I'll grant you that an OS should not be a free-for-all, but for the same reason I question security advocates when security becomes so strict that it gets in the way of actually getting real work done, I must question your strict adherence to an architecture that is apparently inflexible to the point of not allowing the integration of test tools I think most would consider helpful during the hardware bootstrapping phase of development, at least in the flat / embedded memory model configuration.
Post by ***@yahoo.com [nuttx]
Supporting tools and testing is only valid reason I can think of for the existence of
bus-oriented character drivers. Laziness is most often stated motivation.
I've seen first hand what happens when people who think they know better decide to take logic out of the drivers and push it up to higher levels (the application or userspace)...in fact I left a company because they were doing that and more without regard to the eventual kaboom I knew would result, so rest assured that is not my suggestion here insofar as I don't intend for the code to be used as the model for OS development nor in production environments.

I'll go about my business and develop what I need to develop as always, but I'll admit I'm disappointed that such an essential tool does not meet with your current goals or vision. I would nonetheless like to ask that you consider any necessary OS policy or architectural changes needed to properly support bus-oriented tools in the flat / embedded memory model configuration so things like I2CTool need not live out in the cold. People need this stuff.
Post by ***@yahoo.com [nuttx]
There is a long history of this kind of discussion in this forum if you are interested.
I'll look for that. Thanks.
Michael Smith drziplok@gmail.com [nuttx]
2015-12-23 02:34:56 UTC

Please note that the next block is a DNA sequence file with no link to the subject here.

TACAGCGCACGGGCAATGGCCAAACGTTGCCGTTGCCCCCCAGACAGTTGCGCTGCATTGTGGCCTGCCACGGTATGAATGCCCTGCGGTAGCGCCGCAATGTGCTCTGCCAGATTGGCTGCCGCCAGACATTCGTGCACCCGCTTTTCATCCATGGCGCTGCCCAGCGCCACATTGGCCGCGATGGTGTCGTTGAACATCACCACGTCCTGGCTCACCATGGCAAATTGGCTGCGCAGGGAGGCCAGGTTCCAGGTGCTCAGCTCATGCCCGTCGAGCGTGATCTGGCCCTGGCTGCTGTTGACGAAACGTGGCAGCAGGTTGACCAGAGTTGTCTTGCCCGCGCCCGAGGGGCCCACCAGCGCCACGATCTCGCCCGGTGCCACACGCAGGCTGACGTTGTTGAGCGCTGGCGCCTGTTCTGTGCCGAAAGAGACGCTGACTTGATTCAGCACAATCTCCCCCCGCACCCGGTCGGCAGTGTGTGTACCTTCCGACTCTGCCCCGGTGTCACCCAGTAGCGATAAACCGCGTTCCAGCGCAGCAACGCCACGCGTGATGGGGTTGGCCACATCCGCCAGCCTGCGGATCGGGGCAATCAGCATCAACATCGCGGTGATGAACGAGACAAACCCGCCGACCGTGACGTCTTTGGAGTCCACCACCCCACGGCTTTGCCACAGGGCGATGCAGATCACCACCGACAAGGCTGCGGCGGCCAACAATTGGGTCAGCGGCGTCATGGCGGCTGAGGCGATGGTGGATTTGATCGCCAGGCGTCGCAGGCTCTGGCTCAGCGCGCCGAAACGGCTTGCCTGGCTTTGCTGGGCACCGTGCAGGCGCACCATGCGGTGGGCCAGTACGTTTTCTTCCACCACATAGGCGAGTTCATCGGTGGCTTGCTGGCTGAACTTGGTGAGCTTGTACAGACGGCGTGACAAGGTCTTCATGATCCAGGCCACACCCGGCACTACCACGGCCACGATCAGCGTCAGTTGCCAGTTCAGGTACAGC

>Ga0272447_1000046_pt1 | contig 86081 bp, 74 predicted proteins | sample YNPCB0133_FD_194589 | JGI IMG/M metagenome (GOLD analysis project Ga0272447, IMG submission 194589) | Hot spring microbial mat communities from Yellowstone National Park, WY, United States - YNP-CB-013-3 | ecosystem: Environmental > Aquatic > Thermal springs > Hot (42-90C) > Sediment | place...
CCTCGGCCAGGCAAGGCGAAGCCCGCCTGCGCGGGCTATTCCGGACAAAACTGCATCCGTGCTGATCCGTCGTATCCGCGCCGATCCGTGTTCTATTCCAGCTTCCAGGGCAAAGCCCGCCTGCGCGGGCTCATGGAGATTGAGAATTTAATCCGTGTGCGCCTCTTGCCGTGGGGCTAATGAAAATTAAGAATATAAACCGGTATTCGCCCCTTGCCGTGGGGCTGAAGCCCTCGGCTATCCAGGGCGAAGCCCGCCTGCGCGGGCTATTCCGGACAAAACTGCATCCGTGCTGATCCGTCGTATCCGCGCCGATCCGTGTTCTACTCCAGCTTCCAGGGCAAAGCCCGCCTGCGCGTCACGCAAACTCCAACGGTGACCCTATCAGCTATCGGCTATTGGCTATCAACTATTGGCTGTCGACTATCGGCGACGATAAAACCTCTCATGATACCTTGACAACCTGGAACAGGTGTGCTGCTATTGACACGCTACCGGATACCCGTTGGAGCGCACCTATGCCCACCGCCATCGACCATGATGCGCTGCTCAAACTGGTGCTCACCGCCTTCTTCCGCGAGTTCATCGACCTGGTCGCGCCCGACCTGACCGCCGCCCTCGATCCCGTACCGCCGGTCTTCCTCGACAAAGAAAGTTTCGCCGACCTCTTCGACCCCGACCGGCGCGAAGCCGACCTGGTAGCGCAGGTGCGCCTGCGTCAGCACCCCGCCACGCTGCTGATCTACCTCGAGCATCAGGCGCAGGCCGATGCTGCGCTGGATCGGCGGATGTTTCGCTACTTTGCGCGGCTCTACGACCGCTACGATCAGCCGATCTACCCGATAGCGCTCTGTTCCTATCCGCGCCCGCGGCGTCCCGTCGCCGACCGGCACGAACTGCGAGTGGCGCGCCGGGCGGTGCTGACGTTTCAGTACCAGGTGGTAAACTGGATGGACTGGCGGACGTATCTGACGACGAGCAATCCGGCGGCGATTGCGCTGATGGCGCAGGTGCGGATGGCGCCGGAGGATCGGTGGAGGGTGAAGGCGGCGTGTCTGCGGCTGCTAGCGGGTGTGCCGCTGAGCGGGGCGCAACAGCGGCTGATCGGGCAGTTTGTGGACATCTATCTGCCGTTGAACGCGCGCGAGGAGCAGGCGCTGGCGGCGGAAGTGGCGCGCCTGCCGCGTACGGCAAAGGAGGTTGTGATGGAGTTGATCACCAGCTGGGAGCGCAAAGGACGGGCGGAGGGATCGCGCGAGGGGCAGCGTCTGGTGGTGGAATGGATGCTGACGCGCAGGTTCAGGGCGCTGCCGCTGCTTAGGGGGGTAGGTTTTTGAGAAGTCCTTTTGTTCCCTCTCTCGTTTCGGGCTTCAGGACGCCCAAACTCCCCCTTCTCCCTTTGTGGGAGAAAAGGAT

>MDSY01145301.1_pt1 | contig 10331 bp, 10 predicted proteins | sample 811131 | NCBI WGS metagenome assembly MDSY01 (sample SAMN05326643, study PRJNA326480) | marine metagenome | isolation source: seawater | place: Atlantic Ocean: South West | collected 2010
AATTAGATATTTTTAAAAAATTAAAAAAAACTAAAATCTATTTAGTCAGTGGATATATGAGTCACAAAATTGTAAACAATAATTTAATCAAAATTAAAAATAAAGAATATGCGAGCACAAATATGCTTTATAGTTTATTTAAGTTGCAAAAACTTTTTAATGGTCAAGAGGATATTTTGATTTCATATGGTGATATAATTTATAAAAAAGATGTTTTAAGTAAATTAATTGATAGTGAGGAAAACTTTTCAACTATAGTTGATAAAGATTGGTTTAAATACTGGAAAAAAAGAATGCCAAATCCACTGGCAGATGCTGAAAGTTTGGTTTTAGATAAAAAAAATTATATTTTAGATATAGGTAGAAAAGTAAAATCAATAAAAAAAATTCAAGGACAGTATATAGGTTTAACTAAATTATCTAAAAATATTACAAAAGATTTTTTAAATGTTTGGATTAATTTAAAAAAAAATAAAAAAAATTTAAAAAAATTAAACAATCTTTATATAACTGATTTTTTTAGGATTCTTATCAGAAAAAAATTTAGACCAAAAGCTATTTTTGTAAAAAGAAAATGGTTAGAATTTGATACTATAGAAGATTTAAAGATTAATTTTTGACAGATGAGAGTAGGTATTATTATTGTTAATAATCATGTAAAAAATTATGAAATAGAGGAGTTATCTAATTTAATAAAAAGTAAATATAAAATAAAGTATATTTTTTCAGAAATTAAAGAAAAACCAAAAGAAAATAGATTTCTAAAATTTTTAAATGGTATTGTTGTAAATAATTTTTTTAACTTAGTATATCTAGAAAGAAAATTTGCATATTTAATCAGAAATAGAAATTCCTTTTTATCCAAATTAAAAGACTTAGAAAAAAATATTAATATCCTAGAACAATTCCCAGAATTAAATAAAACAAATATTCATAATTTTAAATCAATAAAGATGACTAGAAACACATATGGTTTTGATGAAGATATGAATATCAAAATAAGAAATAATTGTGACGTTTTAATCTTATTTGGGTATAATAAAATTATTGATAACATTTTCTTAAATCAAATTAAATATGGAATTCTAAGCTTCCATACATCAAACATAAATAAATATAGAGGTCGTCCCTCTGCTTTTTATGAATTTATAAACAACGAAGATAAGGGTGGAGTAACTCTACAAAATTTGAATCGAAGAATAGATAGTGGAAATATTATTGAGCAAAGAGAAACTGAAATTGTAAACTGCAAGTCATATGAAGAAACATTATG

Permalink
Post by ***@yahoo.com [nuttx]
Post by ***@yahoo.com [nuttx]
My vision for the OS is certainly different that most people in this group.
It's one thing to have differences of opinion, but assuming you did not err in your choice of quantifier here...if your vision is indeed different than "most" people in the group I'd stop and think about my approach if I were you.
Greg has, in fact, stopped and thought about his approach, and articulated it a number of times in this forum already (as he’s indicated).

We may disagree with his some of his choices, but NuttX is his project and thus his decisions are what goes.
Post by ***@yahoo.com [nuttx]
I'll grant you that an OS should not be a free-for-all, but for the same reason I question security advocates when security becomes so strict that it gets in the way of actually getting real work done, I must question your strict adherence to an architecture that is apparently inflexible to the point of not allowing the integration of test tools I think most would consider helpful during the hardware bootstrapping phase of development, at least in the flat / embedded memory model configuration.
Just as a datapoint, since we are swapping opinions here; if effective security is getting in the way of “real work”, then you should stop and think about your approach to “real work”.
Post by ***@yahoo.com [nuttx]
I'll go about my business and develop what I need to develop as always, but I'll admit I'm disappointed that such an essential tool does not meet with your current goals or vision. I would nonetheless like to ask that you consider any necessary OS policy or architectural changes needed to properly support bus-oriented tools in the flat / embedded memory model configuration so things like I2CTool need not live out in the cold. People need this stuff.
This is the essential difference between an application developer (you) and a platform maintainer (Greg). You’re focussed on what you need and you see the boundaries of the problem in the terms of your current and recent undertakings. Greg is looking at a bigger picture with hundreds of targets and thousands of devices, limited development and support resources and objectives that favour the greater good of the project as a whole rather than the occasional squeaky wheel.